Chewy Molasses Cookies…just like the ones Grandma used to make!
It’s about time to revisit one of my favorite topics: Southern sayings. I discussed “kiss my grits” a couple of years back, but there are just so many good Southern sayings. Laura and I were hanging out with our neighbors recently, and this topic came up. Of course, I had to chime in with several of my favorites!
We’ve lived up here in the Hudson Valley area (~3 hours north of NYC) for almost 6 years now, but I still speak Southern. My accent might not be as strong, but my favorite sayings still show up on a daily basis…much to Laura’s chagrin. Although my accent isn’t as pronounced, Laura pointed out that it comes right back whenever I talk to my family on the phone. Funny how that works!
But without further ado, let’s add some new phrases to your vocabulary. (If you already use these phrases on a daily basis, then we need to be friends. Just sayin’.)
- “Madder than a wet hen.” Not to be confused with a Mad Hatter, a mad hen is just downright angry. Used in context, “Robbie was madder than a wet hen earlier when I wouldn’t let him chew on the dog bone.”
- “Nervous as a long-tailed cat in a room full of rocking chairs.” This one is pretty obvious. You don’t want to get your tail stuck under a rocking chair. I’m guessing it would hurt.
- “C’mere and gimme some sugah.” My 100-year-old Grandma still says this whenever I see her. She’s not referring to the ingredient. She just wants a kiss on the cheek.
- “Well butter my buns and call me a biscuit.” I’ve got a kitchen towel printed with this saying. (Not kidding!) It basically means you’re surprised. Like really surprised.
And last but not least:
- “Slower than molasses in January.” And this one has to be said with a nice, long drawl. More like “Slower’n molllllaaaasssssses in Jan-u-ary.” I say this at least once a week. Truth.
But speaking of molasses, let’s turn our attention to this tasty recipe for Chewy Molasses Cookies. I remember my Grandma (the one who asks for sugah) making molasses cookies when I was a kid. These cookies are a cross between gingerbread, gingersnaps and sugar cookies. And they just so happen to be one of my favorites!
I was digging around in the back of our pantry the other day, and I stumbled across a jar of molasses. I don’t use molasses all that much around here, so it was no surprise that the jar had drifted to the back of the pantry. But as soon as I found it, I started craving molasses cookies. And here we are a couple days later with a nice, big batch of cookies. Packed with rich flavor, these Chewy Molasses Cookies remind me of the ones Grandma used to make!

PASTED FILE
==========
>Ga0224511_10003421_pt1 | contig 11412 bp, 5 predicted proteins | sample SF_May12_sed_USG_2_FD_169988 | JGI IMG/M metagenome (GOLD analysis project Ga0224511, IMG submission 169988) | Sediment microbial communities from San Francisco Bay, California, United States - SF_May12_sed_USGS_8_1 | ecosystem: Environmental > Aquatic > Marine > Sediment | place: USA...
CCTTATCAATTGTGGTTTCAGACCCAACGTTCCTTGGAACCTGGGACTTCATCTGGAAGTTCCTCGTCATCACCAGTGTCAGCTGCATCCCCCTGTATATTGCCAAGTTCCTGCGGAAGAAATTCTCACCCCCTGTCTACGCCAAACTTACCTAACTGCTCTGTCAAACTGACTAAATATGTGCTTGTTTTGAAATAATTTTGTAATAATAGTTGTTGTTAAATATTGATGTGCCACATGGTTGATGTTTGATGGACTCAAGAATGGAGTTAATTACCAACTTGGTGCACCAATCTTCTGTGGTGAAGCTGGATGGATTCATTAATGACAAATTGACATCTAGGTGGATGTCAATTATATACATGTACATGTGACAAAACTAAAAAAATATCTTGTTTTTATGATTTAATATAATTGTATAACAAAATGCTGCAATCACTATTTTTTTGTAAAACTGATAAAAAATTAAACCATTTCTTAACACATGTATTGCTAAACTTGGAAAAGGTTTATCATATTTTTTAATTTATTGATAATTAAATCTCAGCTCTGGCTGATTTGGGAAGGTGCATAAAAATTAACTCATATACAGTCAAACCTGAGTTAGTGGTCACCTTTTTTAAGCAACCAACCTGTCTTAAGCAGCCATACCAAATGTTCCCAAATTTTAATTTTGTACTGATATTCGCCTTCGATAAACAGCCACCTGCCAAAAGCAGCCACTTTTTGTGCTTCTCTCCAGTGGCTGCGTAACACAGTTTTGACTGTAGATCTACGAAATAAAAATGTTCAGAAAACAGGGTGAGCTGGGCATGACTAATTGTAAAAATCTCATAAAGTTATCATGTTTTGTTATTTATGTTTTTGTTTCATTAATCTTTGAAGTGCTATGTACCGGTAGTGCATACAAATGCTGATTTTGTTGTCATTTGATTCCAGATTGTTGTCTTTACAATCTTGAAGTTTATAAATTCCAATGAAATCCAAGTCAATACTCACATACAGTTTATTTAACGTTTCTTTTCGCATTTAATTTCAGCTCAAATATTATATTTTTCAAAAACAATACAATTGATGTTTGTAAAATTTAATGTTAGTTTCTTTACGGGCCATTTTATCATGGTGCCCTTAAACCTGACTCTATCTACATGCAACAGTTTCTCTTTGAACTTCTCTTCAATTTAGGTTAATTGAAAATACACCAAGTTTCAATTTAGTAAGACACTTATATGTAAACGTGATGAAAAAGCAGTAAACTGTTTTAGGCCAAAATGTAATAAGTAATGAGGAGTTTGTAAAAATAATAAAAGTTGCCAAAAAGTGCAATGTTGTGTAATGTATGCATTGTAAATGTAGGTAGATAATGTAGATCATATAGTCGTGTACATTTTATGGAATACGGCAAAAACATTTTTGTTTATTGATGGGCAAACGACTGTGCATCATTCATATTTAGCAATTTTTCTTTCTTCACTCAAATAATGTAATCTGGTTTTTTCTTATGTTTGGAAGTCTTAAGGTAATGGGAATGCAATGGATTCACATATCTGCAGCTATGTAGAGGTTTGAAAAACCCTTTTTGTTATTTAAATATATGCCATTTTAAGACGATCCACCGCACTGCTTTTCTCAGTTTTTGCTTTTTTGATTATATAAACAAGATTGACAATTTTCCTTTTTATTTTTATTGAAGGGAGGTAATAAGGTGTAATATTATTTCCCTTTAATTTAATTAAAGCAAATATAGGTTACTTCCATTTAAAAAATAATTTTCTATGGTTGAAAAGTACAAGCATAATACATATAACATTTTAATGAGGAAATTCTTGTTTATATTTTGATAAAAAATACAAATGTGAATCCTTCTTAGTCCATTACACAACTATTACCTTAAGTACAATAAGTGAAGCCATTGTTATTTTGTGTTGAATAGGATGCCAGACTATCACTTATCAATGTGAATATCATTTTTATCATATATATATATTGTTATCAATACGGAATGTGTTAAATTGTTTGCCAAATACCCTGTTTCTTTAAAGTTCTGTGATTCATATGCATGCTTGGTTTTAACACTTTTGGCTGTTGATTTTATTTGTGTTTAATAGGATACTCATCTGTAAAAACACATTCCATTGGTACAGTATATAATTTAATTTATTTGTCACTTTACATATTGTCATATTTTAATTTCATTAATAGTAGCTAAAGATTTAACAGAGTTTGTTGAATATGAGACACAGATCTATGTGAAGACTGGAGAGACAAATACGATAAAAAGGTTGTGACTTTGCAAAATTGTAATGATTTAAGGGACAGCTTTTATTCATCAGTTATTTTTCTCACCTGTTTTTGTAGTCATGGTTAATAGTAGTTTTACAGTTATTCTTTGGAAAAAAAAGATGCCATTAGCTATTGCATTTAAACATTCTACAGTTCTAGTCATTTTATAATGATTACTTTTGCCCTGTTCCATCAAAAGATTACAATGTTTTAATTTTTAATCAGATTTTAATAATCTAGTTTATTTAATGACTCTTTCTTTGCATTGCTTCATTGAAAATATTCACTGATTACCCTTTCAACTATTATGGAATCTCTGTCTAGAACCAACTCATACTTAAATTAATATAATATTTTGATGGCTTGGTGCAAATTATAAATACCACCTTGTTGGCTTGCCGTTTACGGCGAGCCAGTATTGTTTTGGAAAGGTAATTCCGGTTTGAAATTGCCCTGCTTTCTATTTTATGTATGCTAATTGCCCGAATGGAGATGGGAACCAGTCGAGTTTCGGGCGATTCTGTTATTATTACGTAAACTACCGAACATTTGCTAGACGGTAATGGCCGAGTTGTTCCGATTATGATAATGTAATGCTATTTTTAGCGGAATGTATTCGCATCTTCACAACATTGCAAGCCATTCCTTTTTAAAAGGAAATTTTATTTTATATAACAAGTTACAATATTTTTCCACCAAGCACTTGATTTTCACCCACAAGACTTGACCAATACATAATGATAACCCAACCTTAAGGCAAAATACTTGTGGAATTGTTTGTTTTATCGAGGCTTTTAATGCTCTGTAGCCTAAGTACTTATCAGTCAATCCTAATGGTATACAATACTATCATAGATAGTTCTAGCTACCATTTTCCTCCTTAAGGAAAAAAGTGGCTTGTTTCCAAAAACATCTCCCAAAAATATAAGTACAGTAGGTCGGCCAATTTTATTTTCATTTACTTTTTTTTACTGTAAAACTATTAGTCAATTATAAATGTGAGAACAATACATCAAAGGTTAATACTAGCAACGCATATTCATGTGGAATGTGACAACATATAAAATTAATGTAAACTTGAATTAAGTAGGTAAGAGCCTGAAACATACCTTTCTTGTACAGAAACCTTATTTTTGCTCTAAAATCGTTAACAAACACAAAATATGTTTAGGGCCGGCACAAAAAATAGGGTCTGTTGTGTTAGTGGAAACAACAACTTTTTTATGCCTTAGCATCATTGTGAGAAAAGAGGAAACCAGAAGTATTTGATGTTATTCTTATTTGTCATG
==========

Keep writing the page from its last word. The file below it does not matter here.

Laura isn’t the biggest fan of molasses cookies (or gingerbread), so I was all on my own when it came to eating these cookies. I was afraid I might eat all of these cookies by myself, so I rode half of ’em up to Robbie’s daycare. I figured the teachers could use a cookie or two after dealing with a roomful of crying kids all day!
What are your favorite Southern sayings?
Did your Grandma make molasses cookies?
And with that, I’ll leave you with a classic goodbye: “Oh, n tellyermama’nemIsaidhi!”
P.S. I just had to jump in with this photo of Robbie in his Halloween costume. I love it! But let’s not talk about how I had to take 40 pictures to get just one that was (mostly) non-blurry. Hah!
Chewy Molasses Cookies
- 1 cup unsalted butter
- ⅓ cup molasses
- 1½ cups granulated sugar
- ½ cup brown sugar
- ¼ tsp salt
- 2 tsp ground ginger
- 1 tsp ground allspice
- 3 cups all-purpose flour
- 1½ tsp baking soda
- 1 large egg
- sparkling sugar for topping
- Using a medium saucepan, add butter, molasses, sugar, brown sugar and salt. Place over medium-low heat, stirring occasionally, until butter has melted and sugars have dissolved.
- Transfer mixture into a large mixing bowl. Add ginger and allspice; stir until well combined.
- Add flour and baking soda; stir until well combined.
- Add egg; stir until well combined.
- Cover dough and refrigerate for at least 1 hour.
- Preheat oven to 350°F. Line 2 baking sheets with parchment paper.
- Using a tablespoon-sized portions of dough and roll into balls. Place dough balls on prepared baking sheets, leaving 2” in between each. Gently flatten the tops of the cookies with the palm of your hand. Sprinkle tops of cookies generously with sparkling sugar.
- Bake at 350° for 14-15 minutes. Let cookies cool completely before removing from pan.